Parts of Florida’s vast coral reefs, including a pristine tract in the Dry Tortugas, might get seared by climate change as early as 2030 — about a dozen years sooner than scientists previously projected.
And that could mean that coral bleaching — a whitening that can be damaging and potentially deadly to colorful corals — might become an annual event in the Tortugas west of Key West but also in the middle Keys and reefs south of Turkey Point popular with divers.
The prediction comes from a just-released study by National Ocean and Atmospheric Administration climate scientists, who used a supercomputer to crunch piles of data on sea temperatures around the Gulf of Mexico and Caribbean already identified as vulnerable to bleaching outbreaks. Their findings not only confirmed what they already knew — bleaching could be widespread by mid-century — but revealed it might start to show sooner in some areas than others, including swathes off the South Florida coast.
The findings are important because scientists consider reefs an important earlier indicator of more serious trouble.
Never miss a local story.
“They’re the canary in a coal mine,” said the study’s lead author, Ruben van Hooidonk, a University of Miami coral expert and climate scientist at NOAA’s Atlantic Oceanographic and Meteorological Laboratory.
On the flip side, the discovery that bleaching might happen more slowly in some places offered a rare bit of hope on the climate front. Where temperatures remain lower for longer, the living creatures that create coral reefs might have time to acclimate to rising sea temperatures, Hooidonk said.
Coral reefs have long been identified as one of the ecosystems most vulnerable to climate change. Years of pounding from polluted coastal run-off, fishing and anchors have already done heavy damage, shrinking Florida’s reefs to a fraction of their historic range. Swings in temperature, scientists say, just add to the stress.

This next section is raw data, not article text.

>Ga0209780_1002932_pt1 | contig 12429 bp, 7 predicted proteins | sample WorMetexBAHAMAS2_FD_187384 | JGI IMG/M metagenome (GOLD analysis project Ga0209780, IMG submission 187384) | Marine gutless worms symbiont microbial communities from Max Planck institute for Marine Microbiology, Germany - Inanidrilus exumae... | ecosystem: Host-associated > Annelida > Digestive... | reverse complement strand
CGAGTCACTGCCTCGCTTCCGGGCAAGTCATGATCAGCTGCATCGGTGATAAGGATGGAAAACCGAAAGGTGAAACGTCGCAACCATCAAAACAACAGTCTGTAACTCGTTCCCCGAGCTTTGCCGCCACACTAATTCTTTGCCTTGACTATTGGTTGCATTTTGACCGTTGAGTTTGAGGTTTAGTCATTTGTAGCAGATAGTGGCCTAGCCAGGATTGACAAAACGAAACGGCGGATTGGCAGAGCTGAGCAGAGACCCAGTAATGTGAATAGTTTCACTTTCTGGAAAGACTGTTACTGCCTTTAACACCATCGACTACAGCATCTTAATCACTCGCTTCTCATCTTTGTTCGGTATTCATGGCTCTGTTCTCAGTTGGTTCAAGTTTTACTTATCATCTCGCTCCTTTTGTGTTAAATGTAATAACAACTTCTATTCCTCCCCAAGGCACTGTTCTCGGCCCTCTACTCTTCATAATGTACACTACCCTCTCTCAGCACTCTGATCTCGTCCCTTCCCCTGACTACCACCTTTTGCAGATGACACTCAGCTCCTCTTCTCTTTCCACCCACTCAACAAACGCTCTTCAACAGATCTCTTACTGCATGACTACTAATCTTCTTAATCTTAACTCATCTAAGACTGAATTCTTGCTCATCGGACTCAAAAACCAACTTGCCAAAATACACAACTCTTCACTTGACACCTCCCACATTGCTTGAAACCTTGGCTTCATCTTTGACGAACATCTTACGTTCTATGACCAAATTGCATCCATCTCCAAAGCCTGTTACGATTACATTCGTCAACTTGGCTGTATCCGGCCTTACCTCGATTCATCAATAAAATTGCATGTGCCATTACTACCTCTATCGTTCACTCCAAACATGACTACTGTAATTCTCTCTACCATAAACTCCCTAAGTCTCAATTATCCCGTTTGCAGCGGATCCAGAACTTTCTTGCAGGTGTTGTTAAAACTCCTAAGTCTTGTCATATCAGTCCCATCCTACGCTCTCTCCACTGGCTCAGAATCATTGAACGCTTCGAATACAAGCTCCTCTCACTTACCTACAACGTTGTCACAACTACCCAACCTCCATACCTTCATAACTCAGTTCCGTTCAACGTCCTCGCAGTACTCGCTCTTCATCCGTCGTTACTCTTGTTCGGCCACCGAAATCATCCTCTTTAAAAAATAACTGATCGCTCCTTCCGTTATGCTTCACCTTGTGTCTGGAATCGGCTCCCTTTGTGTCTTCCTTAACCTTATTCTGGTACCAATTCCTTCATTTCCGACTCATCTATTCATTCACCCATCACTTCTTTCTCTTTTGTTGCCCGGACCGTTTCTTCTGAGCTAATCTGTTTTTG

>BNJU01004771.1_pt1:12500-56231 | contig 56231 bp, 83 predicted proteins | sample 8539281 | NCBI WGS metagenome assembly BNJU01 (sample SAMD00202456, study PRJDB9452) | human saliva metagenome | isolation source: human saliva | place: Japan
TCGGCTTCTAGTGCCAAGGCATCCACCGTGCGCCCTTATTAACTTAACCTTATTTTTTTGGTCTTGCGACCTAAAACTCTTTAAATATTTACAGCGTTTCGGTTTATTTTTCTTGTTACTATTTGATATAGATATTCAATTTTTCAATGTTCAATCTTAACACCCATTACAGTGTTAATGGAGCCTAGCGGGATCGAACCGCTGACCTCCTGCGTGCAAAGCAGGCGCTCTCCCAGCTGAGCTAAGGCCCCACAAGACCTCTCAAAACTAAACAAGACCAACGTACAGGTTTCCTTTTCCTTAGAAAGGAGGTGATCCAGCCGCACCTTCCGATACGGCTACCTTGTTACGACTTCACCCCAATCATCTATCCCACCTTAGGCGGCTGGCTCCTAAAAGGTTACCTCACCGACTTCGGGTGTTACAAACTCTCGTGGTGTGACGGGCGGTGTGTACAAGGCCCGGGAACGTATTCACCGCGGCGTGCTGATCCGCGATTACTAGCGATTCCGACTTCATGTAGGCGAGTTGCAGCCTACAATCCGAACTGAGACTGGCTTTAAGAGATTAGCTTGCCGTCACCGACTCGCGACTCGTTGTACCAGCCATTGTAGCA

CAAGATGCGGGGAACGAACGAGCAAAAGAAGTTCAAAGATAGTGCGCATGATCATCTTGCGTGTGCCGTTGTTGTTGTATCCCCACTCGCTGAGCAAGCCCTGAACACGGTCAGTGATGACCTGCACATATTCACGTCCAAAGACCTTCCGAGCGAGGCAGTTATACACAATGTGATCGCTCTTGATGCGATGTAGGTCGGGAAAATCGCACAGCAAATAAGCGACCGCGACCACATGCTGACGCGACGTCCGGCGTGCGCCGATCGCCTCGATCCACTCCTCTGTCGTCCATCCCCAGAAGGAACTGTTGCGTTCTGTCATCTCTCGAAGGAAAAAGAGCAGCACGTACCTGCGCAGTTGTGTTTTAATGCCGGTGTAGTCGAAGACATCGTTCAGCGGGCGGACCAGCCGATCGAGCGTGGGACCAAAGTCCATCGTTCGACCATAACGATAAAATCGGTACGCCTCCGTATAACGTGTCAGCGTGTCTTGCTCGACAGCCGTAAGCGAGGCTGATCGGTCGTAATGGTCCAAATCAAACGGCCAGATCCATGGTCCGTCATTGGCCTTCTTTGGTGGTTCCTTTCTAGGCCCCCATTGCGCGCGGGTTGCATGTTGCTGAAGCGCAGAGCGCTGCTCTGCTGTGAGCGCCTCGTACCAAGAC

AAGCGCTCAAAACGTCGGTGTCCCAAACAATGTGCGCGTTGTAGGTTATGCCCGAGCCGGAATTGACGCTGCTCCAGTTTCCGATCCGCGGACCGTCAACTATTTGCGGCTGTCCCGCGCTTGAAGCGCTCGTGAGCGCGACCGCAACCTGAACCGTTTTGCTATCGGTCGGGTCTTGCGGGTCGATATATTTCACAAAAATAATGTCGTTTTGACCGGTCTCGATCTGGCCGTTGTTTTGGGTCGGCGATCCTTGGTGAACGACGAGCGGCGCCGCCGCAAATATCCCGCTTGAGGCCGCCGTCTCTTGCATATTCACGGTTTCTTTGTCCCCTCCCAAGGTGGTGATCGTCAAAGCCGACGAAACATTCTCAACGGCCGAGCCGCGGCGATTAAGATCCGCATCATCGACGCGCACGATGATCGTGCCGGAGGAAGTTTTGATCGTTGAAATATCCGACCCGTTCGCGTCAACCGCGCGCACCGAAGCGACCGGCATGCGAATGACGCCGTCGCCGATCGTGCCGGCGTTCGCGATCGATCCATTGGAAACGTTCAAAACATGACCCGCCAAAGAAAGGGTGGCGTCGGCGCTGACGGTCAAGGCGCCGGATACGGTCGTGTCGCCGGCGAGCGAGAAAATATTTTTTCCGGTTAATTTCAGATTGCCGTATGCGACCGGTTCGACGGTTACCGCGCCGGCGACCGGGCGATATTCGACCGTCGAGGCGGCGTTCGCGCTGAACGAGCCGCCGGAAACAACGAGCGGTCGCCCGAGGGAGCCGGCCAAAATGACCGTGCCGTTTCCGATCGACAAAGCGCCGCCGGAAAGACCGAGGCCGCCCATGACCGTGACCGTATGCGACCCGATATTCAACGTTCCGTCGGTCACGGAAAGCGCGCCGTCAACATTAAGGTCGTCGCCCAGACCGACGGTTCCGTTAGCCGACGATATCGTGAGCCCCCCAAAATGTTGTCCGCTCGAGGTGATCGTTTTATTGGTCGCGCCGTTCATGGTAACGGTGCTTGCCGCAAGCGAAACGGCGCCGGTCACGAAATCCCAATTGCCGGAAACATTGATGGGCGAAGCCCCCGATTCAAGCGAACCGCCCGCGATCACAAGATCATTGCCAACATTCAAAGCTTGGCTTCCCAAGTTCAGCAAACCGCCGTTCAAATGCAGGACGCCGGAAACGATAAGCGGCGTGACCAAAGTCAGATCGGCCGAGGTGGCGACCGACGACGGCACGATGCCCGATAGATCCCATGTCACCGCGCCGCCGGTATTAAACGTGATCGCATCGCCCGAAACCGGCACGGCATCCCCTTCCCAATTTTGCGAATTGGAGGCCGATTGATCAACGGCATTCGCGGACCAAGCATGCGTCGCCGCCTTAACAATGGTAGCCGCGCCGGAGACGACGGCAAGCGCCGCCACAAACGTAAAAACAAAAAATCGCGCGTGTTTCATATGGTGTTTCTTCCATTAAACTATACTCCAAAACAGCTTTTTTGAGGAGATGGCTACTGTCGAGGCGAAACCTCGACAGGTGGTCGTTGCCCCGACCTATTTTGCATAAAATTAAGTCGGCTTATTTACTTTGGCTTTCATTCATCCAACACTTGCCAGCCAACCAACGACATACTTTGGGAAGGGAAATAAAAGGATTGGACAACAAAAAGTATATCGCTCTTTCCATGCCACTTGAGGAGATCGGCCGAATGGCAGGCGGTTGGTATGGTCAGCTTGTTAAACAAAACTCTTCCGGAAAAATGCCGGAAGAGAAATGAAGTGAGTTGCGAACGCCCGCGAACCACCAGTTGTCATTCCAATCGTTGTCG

Cold water can kill tropical reef gardens. But increases in temperature, even slight ones, can cause coral to spit out life-sustaining algae. Acidification, another malady linked to climate change and rising carbon in oceans, could also weaken reefs.
Up until now, bleaching has occurred periodically, but never regularly. The first documented wide-scale bleaching in the Keys occurred in 1983, followed by years of weakened reefs susceptible to diseases, said Billy Causey, regional director for NOAA’s Office of National Marine Sanctuaries. In 1997 and 1998, an El Niño fueled the first years of back-to-back bleaching. But in the years since, the region struck a kind of balance, with no more loss of reefs. But also no gains.
Cool weather, like the recent cool front, has always given reefs a respite and chance to rebound.
“The Tortugas has looked great,” said Frank Wasson, president of Spree Expeditions who captains the MV Spree to the remote islands some 70 miles west of Key West for dive trips in deeper waters where strong currents have helped keep reefs healthy. “Out on the bank, it has been incredibly healthy.”
But that could change under new climate conditions. Last year, divers documented widespread bleaching throughout the Keys that could be worsened by forecasts for another El Niño weather pattern, said Chris Bergh, the South Florida Conservation Director for The Nature Conservancy. Divers are just now starting to assess damage, he said.
By mid-century, Hooidonk said yearly bleaching will likely occur along large swaths of reefs at the south end of Biscayne Bay past Key Largo and from the middle Keys south to the Dry Tortugas. Corals can survive bleaching if waters cool quickly enough to allow algae to return. But prolonged temperature spikes like those predicted by climate models could spell doom.
“Obviously, we can’t go out there and move the corals out of the way, but there are a multitude of things we can do,” Causey said.
Scientists are already on the lookout for corals that do better in inhospitable conditions, which they could use to graft onto colonies to fortify valuable reefs that bring in tourism dollars and provide the first line of defense for coastal cities against rising seas. Knowing which areas remain tolerable to the colonies could also help determine where to locate nurseries.
“So while we may be having more frequent bleaching, we may start to see more coral colonies acclimate,” Causey said. “That’s the Pollyannaish side of me.”
More information could also improve existing conservation programs and heighten awareness about the dangers of coral bleaching, which is already a leading killer of Florida’s reefs, Bergh said.
“Those things are already important but they become even more critical knowing that coral bleaching is going to become more of a problem in the future,” he said.